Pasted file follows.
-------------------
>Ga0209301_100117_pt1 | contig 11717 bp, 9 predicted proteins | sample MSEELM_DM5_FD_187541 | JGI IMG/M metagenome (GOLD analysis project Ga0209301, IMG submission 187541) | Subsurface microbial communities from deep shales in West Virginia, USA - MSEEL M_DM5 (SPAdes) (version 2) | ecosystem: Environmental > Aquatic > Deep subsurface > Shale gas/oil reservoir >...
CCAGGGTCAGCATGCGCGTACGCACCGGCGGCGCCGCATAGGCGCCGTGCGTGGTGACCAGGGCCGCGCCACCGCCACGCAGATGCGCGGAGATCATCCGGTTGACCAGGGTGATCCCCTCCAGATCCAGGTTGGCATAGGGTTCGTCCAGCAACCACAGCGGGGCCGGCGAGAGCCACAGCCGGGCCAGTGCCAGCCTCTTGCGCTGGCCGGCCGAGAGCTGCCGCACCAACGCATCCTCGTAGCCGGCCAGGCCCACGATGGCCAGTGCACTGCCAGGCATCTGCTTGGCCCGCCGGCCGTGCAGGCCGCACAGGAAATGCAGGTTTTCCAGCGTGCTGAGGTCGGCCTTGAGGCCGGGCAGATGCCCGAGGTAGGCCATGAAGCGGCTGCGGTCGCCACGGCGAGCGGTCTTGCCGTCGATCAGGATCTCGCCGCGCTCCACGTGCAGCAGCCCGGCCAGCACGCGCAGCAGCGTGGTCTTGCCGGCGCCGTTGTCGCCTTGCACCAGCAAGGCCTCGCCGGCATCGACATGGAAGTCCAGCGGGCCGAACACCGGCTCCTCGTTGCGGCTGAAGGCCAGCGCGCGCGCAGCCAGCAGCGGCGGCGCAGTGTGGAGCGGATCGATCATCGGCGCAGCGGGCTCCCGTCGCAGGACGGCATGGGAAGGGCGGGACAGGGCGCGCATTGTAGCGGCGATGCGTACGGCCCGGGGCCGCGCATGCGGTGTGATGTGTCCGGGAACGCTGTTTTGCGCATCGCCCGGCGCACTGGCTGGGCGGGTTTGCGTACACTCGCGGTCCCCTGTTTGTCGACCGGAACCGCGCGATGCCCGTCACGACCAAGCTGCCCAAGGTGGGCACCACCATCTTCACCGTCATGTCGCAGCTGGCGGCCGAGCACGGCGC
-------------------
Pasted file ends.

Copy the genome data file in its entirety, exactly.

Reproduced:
>Ga0209301_100117_pt1 | contig 11717 bp, 9 predicted proteins | sample MSEELM_DM5_FD_187541 | JGI IMG/M metagenome (GOLD analysis project Ga0209301, IMG submission 187541) | Subsurface microbial communities from deep shales in West Virginia, USA - MSEEL M_DM5 (SPAdes) (version 2) | ecosystem: Environmental > Aquatic > Deep subsurface > Shale gas/oil reservoir >...
CCAGGGTCAGCATGCGCGTACGCACCGGCGGCGCCGCATAGGCGCCGTGCGTGGTGACCAGGGCCGCGCCACCGCCACGCAGATGCGCGGAGATCATCCGGTTGACCAGGGTGATCCCCTCCAGATCCAGGTTGGCATAGGGTTCGTCCAGCAACCACAGCGGGGCCGGCGAGAGCCACAGCCGGGCCAGTGCCAGCCTCTTGCGCTGGCCGGCCGAGAGCTGCCGCACCAACGCATCCTCGTAGCCGGCCAGGCCCACGATGGCCAGTGCACTGCCAGGCATCTGCTTGGCCCGCCGGCCGTGCAGGCCGCACAGGAAATGCAGGTTTTCCAGCGTGCTGAGGTCGGCCTTGAGGCCGGGCAGATGCCCGAGGTAGGCCATGAAGCGGCTGCGGTCGCCACGGCGAGCGGTCTTGCCGTCGATCAGGATCTCGCCGCGCTCCACGTGCAGCAGCCCGGCCAGCACGCGCAGCAGCGTGGTCTTGCCGGCGCCGTTGTCGCCTTGCACCAGCAAGGCCTCGCCGGCATCGACATGGAAGTCCAGCGGGCCGAACACCGGCTCCTCGTTGCGGCTGAAGGCCAGCGCGCGCGCAGCCAGCAGCGGCGGCGCAGTGTGGAGCGGATCGATCATCGGCGCAGCGGGCTCCCGTCGCAGGACGGCATGGGAAGGGCGGGACAGGGCGCGCATTGTAGCGGCGATGCGTACGGCCCGGGGCCGCGCATGCGGTGTGATGTGTCCGGGAACGCTGTTTTGCGCATCGCCCGGCGCACTGGCTGGGCGGGTTTGCGTACACTCGCGGTCCCCTGTTTGTCGACCGGAACCGCGCGATGCCCGTCACGACCAAGCTGCCCAAGGTGGGCACCACCATCTTCACCGTCATGTCGCAGCTGGCGGCCGAGCACGGCGC